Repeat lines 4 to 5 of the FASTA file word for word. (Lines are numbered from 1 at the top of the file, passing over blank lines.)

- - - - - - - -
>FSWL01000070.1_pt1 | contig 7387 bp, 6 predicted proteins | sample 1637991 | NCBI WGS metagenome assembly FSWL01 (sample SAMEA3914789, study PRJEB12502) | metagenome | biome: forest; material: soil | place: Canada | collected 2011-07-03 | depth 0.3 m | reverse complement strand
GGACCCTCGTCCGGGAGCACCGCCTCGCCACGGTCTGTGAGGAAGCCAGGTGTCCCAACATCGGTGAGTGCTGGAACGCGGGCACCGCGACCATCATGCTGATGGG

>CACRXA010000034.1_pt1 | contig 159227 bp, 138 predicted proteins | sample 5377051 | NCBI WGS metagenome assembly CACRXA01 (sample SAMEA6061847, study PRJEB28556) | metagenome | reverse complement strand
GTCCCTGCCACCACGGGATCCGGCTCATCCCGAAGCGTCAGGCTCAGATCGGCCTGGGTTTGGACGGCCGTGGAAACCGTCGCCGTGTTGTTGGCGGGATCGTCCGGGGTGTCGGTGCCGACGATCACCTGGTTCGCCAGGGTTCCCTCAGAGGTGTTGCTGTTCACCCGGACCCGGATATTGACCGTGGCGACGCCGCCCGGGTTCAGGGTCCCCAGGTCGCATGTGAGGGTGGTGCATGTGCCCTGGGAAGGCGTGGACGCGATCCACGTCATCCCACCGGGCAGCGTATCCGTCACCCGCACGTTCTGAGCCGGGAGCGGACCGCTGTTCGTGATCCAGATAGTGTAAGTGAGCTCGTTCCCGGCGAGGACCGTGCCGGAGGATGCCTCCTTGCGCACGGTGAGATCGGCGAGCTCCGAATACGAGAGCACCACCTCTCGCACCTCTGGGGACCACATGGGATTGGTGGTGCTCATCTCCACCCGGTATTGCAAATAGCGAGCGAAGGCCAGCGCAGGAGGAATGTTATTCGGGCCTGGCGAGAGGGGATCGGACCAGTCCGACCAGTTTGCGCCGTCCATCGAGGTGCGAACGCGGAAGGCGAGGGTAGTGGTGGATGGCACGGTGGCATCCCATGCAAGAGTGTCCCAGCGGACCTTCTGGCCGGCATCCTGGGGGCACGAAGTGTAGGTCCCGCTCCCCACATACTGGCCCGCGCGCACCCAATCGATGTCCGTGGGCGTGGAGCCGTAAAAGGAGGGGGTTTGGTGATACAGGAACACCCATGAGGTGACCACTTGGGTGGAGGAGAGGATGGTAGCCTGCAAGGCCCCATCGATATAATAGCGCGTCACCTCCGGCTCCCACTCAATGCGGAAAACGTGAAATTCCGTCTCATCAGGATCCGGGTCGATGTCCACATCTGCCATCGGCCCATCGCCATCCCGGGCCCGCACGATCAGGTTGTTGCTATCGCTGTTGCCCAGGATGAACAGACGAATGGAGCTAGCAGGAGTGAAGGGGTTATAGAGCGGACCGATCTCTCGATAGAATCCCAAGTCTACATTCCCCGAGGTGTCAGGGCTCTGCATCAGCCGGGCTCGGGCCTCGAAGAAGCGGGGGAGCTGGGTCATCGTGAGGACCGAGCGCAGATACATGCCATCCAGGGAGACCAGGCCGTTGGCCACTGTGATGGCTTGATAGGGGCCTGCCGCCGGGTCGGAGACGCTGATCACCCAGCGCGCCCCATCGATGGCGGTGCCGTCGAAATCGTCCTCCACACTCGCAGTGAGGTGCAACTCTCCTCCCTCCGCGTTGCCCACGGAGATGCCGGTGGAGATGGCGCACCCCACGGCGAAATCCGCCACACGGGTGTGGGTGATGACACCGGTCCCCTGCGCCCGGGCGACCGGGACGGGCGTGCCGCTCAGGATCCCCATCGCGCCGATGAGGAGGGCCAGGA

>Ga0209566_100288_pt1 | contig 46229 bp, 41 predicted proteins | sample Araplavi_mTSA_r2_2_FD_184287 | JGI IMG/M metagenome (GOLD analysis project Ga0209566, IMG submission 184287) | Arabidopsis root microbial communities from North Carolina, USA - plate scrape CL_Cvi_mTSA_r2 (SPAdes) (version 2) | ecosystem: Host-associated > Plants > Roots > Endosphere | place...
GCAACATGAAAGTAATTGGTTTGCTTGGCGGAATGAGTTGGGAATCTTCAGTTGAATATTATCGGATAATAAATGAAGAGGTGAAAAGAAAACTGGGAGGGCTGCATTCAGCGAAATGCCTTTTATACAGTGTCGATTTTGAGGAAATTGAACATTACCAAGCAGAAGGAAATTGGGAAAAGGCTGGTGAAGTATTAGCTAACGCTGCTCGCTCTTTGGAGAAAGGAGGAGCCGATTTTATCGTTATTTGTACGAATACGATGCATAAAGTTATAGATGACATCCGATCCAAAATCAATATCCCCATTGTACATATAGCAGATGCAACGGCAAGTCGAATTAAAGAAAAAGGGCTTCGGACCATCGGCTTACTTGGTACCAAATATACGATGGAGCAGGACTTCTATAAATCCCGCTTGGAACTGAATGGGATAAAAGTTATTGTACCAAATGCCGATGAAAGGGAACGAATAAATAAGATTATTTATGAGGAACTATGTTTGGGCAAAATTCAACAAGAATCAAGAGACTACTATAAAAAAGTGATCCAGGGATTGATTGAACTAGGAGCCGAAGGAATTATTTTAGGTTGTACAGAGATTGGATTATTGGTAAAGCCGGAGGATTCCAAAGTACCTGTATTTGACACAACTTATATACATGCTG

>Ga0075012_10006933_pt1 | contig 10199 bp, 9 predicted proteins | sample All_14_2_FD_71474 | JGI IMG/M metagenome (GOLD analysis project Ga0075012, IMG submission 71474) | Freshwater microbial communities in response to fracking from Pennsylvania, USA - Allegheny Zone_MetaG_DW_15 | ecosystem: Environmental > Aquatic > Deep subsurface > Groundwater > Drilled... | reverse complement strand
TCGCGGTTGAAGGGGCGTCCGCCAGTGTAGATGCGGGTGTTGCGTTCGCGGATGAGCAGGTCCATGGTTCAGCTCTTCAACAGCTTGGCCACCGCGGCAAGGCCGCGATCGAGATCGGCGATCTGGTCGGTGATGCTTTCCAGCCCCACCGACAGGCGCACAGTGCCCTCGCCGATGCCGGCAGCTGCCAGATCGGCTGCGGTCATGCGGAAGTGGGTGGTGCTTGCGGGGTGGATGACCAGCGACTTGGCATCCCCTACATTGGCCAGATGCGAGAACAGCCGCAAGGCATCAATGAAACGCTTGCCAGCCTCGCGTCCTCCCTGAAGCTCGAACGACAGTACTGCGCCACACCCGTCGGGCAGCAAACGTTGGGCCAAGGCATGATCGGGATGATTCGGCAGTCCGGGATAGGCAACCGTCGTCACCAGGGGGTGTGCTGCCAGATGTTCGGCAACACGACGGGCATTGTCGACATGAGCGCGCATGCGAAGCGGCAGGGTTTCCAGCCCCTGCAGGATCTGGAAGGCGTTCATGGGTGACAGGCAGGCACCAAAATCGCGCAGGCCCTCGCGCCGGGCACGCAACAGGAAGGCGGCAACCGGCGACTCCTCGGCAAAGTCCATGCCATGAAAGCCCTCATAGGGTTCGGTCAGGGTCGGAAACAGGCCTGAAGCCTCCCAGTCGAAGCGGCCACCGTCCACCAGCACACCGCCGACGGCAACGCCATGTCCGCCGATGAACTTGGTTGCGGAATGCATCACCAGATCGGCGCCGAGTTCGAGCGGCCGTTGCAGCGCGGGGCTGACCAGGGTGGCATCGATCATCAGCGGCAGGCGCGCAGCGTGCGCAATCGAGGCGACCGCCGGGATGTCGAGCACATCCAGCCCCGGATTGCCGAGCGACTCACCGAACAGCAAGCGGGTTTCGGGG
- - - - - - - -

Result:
GTCCCTGCCACCACGGGATCCGGCTCATCCCGAAGCGTCAGGCTCAGATCGGCCTGGGTTTGGACGGCCGTGGAAACCGTCGCCGTGTTGTTGGCGGGATCGTCCGGGGTGTCGGTGCCGACGATCACCTGGTTCGCCAGGGTTCCCTCAGAGGTGTTGCTGTTCACCCGGACCCGGATATTGACCGTGGCGACGCCGCCCGGGTTCAGGGTCCCCAGGTCGCATGTGAGGGTGGTGCATGTGCCCTGGGAAGGCGTGGACGCGATCCACGTCATCCCACCGGGCAGCGTATCCGTCACCCGCACGTTCTGAGCCGGGAGCGGACCGCTGTTCGTGATCCAGATAGTGTAAGTGAGCTCGTTCCCGGCGAGGACCGTGCCGGAGGATGCCTCCTTGCGCACGGTGAGATCGGCGAGCTCCGAATACGAGAGCACCACCTCTCGCACCTCTGGGGACCACATGGGATTGGTGGTGCTCATCTCCACCCGGTATTGCAAATAGCGAGCGAAGGCCAGCGCAGGAGGAATGTTATTCGGGCCTGGCGAGAGGGGATCGGACCAGTCCGACCAGTTTGCGCCGTCCATCGAGGTGCGAACGCGGAAGGCGAGGGTAGTGGTGGATGGCACGGTGGCATCCCATGCAAGAGTGTCCCAGCGGACCTTCTGGCCGGCATCCTGGGGGCACGAAGTGTAGGTCCCGCTCCCCACATACTGGCCCGCGCGCACCCAATCGATGTCCGTGGGCGTGGAGCCGTAAAAGGAGGGGGTTTGGTGATACAGGAACACCCATGAGGTGACCACTTGGGTGGAGGAGAGGATGGTAGCCTGCAAGGCCCCATCGATATAATAGCGCGTCACCTCCGGCTCCCACTCAATGCGGAAAACGTGAAATTCCGTCTCATCAGGATCCGGGTCGATGTCCACATCTGCCATCGGCCCATCGCCATCCCGGGCCCGCACGATCAGGTTGTTGCTATCGCTGTTGCCCAGGATGAACAGACGAATGGAGCTAGCAGGAGTGAAGGGGTTATAGAGCGGACCGATCTCTCGATAGAATCCCAAGTCTACATTCCCCGAGGTGTCAGGGCTCTGCATCAGCCGGGCTCGGGCCTCGAAGAAGCGGGGGAGCTGGGTCATCGTGAGGACCGAGCGCAGATACATGCCATCCAGGGAGACCAGGCCGTTGGCCACTGTGATGGCTTGATAGGGGCCTGCCGCCGGGTCGGAGACGCTGATCACCCAGCGCGCCCCATCGATGGCGGTGCCGTCGAAATCGTCCTCCACACTCGCAGTGAGGTGCAACTCTCCTCCCTCCGCGTTGCCCACGGAGATGCCGGTGGAGATGGCGCACCCCACGGCGAAATCCGCCACACGGGTGTGGGTGATGACACCGGTCCCCTGCGCCCGGGCGACCGGGACGGGCGTGCCGCTCAGGATCCCCATCGCGCCGATGAGGAGGGCCAGGA

>Ga0209566_100288_pt1 | contig 46229 bp, 41 predicted proteins | sample Araplavi_mTSA_r2_2_FD_184287 | JGI IMG/M metagenome (GOLD analysis project Ga0209566, IMG submission 184287) | Arabidopsis root microbial communities from North Carolina, USA - plate scrape CL_Cvi_mTSA_r2 (SPAdes) (version 2) | ecosystem: Host-associated > Plants > Roots > Endosphere | place...